The coronavirus outbreak has disrupted how everyone in the real estate industry does business to such an extent that it may end up accelerating trends that have been pushing multiple listing services to consolidate for years.
That’s according to Rob Hahn, managing partner at real estate consulting firm 7DS Associates and author of the Notorious R.O.B blog. He spoke at the first virtual MLS Association Executives Session for the National Association of Realtors’ midyear conference. The Virtual Realtors Legislative Meetings will be stretched out over three weeks, from April 27 – May 15.
The MLS executives session, cut down from the usual two hours to one hour, was livestreamed, with panelists tuning in from around the country. They discussed how their work lives and those of everyone around them have become more digital, pushed them to adopt innovations faster than they might have otherwise, and made them reconsider the physical infrastructure they currently have in place.
“I actually said to one of my MLS directors yesterday, ‘I’m beginning to wonder if we even need the 16,000 square feet that we’re using. Do we need to keep this building? Should we be selling it?'” remarked panelist Kathy Condon of Massachusetts-based MLS PIN.
Condon asked Hahn — who often discusses “black swans” that could affect the industry — how he thought the pandemic would impact MLSs.
Hahn said he didn’t expect a major impact through 2021 because “MLSs have responded really well to some of the real disruptive things in the short term.”
But beyond that, Hahn said he believed agent teams would come to “completely dominate” residential real estate and gain market share in the medium- to long-term, in part because they will be able to do business more effectively than non-team competitors might during the crisis. That will put pressure on both traditional brokerages and “smaller, less capitalized” multiple listing services to consolidate, Hahn said.
Consolidation has been happening slowly — there were around 900 MLSs a decade ago and that figure is down to about 565.
“That’s a trend that’s been going on for 20 years. I feel like all that does is accelerates it,” Hahn said.
Hahn also said he expects that people in the industry will get used to working remotely, which means it won’t matter if a service provider is three miles, 30 miles or 300 miles away.
“The MLS tech system, the support infrastructure doesn’t actually have to be down the street from you at the local Realtor association. It could be centralized,” he said.
“The result of that then becomes a real question as to whether the local geographic monopolies that really constitute how the MLS is set up today will hold. A lot of us have been saying it can’t hold 20 years from now. Maybe that timeline is now more like five years instead of 20.”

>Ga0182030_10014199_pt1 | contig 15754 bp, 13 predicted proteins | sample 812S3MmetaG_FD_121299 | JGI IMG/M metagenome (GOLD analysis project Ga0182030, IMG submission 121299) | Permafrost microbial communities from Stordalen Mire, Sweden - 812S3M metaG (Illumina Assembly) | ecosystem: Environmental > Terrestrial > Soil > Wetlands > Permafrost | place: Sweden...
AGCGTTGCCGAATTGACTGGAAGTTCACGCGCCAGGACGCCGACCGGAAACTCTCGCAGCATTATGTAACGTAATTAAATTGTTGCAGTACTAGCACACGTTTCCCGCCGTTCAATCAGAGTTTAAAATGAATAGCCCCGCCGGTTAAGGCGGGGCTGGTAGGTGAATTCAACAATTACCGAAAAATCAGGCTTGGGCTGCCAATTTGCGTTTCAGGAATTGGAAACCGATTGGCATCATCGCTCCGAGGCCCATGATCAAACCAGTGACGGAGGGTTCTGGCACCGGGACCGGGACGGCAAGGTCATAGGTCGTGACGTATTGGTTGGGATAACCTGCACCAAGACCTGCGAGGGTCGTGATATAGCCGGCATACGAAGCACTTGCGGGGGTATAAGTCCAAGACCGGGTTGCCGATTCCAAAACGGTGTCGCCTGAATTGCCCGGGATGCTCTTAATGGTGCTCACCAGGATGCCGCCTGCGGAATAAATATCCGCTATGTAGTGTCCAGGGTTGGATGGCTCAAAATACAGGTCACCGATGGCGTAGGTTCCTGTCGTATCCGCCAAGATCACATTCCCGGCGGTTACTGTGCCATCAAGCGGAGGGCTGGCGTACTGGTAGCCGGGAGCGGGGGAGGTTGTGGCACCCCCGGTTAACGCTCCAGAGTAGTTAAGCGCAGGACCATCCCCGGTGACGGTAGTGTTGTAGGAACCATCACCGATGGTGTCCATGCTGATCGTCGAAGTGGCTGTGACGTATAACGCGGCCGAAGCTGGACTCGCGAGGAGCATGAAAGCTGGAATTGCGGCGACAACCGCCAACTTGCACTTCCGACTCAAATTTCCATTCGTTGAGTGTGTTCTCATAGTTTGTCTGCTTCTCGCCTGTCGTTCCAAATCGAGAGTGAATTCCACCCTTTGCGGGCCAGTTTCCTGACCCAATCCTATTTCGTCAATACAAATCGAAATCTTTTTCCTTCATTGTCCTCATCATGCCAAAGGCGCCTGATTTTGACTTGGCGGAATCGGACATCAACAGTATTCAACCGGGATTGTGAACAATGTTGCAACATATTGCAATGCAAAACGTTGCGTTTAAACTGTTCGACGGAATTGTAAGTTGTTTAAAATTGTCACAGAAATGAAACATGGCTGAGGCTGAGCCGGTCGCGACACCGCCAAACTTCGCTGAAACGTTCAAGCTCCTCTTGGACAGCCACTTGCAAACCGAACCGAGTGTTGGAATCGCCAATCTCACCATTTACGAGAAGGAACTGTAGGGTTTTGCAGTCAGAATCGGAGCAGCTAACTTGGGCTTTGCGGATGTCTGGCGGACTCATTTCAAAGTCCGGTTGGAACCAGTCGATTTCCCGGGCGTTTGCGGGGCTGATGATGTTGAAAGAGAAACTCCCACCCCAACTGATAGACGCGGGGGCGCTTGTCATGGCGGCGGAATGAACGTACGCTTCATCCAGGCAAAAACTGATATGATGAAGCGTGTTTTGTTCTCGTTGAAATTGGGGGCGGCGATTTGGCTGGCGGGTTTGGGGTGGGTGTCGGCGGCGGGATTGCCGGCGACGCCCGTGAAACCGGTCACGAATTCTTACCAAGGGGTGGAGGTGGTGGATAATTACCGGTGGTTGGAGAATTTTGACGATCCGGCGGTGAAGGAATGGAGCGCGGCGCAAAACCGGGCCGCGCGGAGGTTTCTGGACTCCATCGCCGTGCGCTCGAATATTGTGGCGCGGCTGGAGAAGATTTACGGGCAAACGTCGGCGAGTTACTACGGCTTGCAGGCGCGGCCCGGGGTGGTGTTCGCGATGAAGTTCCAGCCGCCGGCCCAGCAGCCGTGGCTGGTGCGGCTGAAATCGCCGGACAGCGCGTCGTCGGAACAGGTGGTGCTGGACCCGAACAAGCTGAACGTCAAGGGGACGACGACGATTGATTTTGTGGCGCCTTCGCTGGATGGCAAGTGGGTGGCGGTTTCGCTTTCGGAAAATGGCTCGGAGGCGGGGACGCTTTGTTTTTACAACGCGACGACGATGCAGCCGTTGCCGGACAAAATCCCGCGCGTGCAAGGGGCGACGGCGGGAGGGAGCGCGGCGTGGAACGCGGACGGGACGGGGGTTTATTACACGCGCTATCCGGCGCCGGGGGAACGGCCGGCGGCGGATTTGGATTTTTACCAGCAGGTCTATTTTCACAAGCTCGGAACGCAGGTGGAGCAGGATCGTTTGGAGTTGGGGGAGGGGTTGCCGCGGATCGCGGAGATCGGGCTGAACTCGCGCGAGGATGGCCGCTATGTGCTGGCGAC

MLS governance models may also change if an MLS CEO needs to be able to make decisions quickly in an emergency such as the one we’re currently in, he added.
He predicted broker-owned MLSs who can raise capital more easily will have an advantage over nonprofit Realtor association-owned MLSs.
The other session panelists, all MLS executives, did not comment on Hahn’s assertions regarding consolidation, but agreed that the pandemic has accelerated trends that were already underway.
“We have moved a generation or two generations ahead in our use of remote technology as an industry,” said Matt Consalvo of Arizona Regional MLS.
He predicted there would be a difference between MLSs who try to go back to the old normal instead of adapting to the new normal.
The outbreak hasn’t impacted Arizona as much as some other states, but that doesn’t mean that industry professionals will go back to working the way they did before, according to Consalvo.
“It’s a lot of business as usual under a new normal that we’re not going to let go of. We have developers in all parts of the state now, sitting in the forest, keying things in their laptops and we’re not going to go back to what was eight weeks ago,” he said.
“We’re going to figure out how to make things work going forward with all the things we’ve learned and all of the technology and development that we’ve had to have to engage people remotely, but still stay hyper connected with them.”
Dionna Hall of association-owned BeachesMLS in Florida said that she could see how Realtor members might want to come into an association office for certain resources, but that it could be different for an MLS.
“From the MLS standpoint it really does make sense to have a lot of staff going virtual,” she said.
Tom Hurdelbrink of broker-owned Northwest MLS also said he suspected NWMLS would keep some physical infrastructure in place, “but the dependence of everyone being in central locations, I totally agree. I think Rob Hahn hit it. This has enabled us to expand the flexibility we have as the service center as much as our members have in trying to do their own business. They’ve been mobile forever.”
For instance, NWMLS held its finance committee and board of directors meetings, which had always been in person, online last week. “[The situation] accelerated something we were already interested in doing,” Hurdelbrink said.
Still, he predicted that personal interaction will come back. “I do agree we might not need the square footage we used to have, but I think it’ll come back. it’ll be slow, but it’ll come back,” he said.
Maranda DeSanto of Lake Superior Area Realtors in Minnesota provided a rundown of the tools her MLS has been providing members, noting that some of them had been available before but members hadn’t actually had to use them.
“We were already doing these things. It just kind of forced us to accelerate a little bit more and forced a lot of our users to learn these things pretty much on the fly,” she said.